Food History # 9 – ‘Please can you help?’ – Nutrition Studies 1991

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After dramatic improvements in my son, I was inundated with queries from people wanting to try the Royal Prince Alfred Hospital exclusion diet for a range of symptoms. While I was pleased to help, I was concerned I did not have the required expertise to assist. I therefore studied for a Graduate Diploma of Human Nutrition, completed in 1991 through Deakin University. Continue reading “Food History # 9 – ‘Please can you help?’ – Nutrition Studies 1991”

My food history # 7 (part 3) – food sensitivities – high blood pressure – biogenic amines

Cheese. by Leonie Elizabeth. January 2018.

 

Continuing my story on food sensitivities

I underwent The Royal Prince Alfred Hospital (RPAH) exclusion diet protocol in 1985 (1) which involved a few-foods diet until symptoms settled, followed by food challenges, then a modified diet excluding only problem foods. Lastly, there was moderation of the diet up to my level of food tolerance.

Some of the food challenges raised my blood pressure.

High blood pressure (hypertension) is a medical condition in which blood pressure pumping through the arteries is elevated compared to what is considered normal. It is a major risk for coronary heart disease and can lead to long-term complications such as vision problems, or kidney disease. My own father had uncontrollable high blood pressure and died of stroke in 1974 age 49 years. His mother and aunt also had strokes.

At the age of 29 I presented with hypertension after a stressful period. After six months I managed to bring it down to low levels following a Pritikin-style diet, with particular attention to avoidance of salt. I never considered hypertension could be due to a food sensitivity and so it was a bit of a shock when it came back during the RPAH food challenges. It returned with foods high in amines, nitrates and MSG. Continue reading “My food history # 7 (part 3) – food sensitivities – high blood pressure – biogenic amines”

My food history # 6 – critical moments … high blood pressure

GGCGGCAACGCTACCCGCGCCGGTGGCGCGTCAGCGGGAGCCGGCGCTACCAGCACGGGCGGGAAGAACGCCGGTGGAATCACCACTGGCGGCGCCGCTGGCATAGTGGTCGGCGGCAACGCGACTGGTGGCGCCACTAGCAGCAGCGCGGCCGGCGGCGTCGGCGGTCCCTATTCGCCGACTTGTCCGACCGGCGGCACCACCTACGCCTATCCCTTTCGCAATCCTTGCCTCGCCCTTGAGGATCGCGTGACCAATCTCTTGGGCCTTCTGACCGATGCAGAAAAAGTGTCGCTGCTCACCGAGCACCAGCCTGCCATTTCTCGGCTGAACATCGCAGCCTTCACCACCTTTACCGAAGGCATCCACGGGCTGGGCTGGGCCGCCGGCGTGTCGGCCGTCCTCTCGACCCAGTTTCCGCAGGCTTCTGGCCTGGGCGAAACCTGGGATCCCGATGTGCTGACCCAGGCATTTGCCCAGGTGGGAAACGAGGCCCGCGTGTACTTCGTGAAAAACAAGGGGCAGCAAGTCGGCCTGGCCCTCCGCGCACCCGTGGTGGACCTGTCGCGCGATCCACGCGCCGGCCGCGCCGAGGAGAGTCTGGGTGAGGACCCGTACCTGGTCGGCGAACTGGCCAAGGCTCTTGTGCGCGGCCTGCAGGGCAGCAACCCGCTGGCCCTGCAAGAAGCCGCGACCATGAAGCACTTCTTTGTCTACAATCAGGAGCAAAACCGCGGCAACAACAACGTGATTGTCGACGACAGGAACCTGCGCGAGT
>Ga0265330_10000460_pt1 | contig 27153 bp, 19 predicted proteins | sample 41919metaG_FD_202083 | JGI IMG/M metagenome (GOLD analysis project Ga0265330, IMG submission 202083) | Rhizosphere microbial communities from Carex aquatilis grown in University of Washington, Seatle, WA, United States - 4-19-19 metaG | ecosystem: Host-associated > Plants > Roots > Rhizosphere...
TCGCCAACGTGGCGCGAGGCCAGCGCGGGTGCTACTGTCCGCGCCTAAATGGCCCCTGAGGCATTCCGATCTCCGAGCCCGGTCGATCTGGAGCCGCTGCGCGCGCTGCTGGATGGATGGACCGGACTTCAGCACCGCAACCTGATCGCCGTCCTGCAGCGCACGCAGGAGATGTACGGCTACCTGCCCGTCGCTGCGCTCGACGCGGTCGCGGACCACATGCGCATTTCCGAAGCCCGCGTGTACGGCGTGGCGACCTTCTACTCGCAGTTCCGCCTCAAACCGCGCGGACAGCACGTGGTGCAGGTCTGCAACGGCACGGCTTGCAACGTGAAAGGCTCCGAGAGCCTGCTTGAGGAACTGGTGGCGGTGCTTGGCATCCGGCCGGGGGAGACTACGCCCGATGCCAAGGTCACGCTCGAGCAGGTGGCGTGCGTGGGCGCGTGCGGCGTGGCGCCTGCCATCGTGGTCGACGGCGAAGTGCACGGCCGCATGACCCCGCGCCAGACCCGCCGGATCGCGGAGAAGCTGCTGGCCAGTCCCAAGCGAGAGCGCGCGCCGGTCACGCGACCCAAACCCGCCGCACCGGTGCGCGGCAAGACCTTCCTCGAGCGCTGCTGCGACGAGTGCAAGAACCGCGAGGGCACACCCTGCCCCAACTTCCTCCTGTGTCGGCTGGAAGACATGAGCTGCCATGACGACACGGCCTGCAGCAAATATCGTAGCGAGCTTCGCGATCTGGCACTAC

Photo 5-8-18, 5 30 59 pm

 

By my late twenties, my red-meat-centred, full-fat dairy, white bread and sugar-treats diet of my childhood had changed. Food swaps after my father’s heart attack meant more chicken and less red-meat, skim milk instead of full-fat milk, oil instead of butter, and fatty foods only eaten socially. I also restricted sugar, confectionery and chocolate. I based my diet around foods high in fibre with wholemeal breads, added bran, and fruit. Thus in the early 1980s, when I started out on motherhood, I had preconceived high ideals on a healthy diet for myself and healthy foods for my children. I believed if I fed my children mainly wholegrain cereals, vegetables and fruit; if I avoided excess fats, salt, sugar and refined cereals; then good health and well-being would naturally follow.

How wrong I was.

My second son was a failure to thrive, suffering chronic diarrhoea and repeated wheezy chest colds from the introduction of solid food. Referred to a paediatrician at 15 months, a series of tests ruled out sinister problems, and he was diagnosed with food allergies. He initially improved on a restrictive diet excluding milk, eggs and wheat. However, he had frequent relapses and it would be another two years before I had the complete answer for him. Needless to say, this was an emotionally distressing time as I battled sleepless nights, guilt-choked days and a socially-crippling diet. Continue reading “My food history # 6 – critical moments … high blood pressure”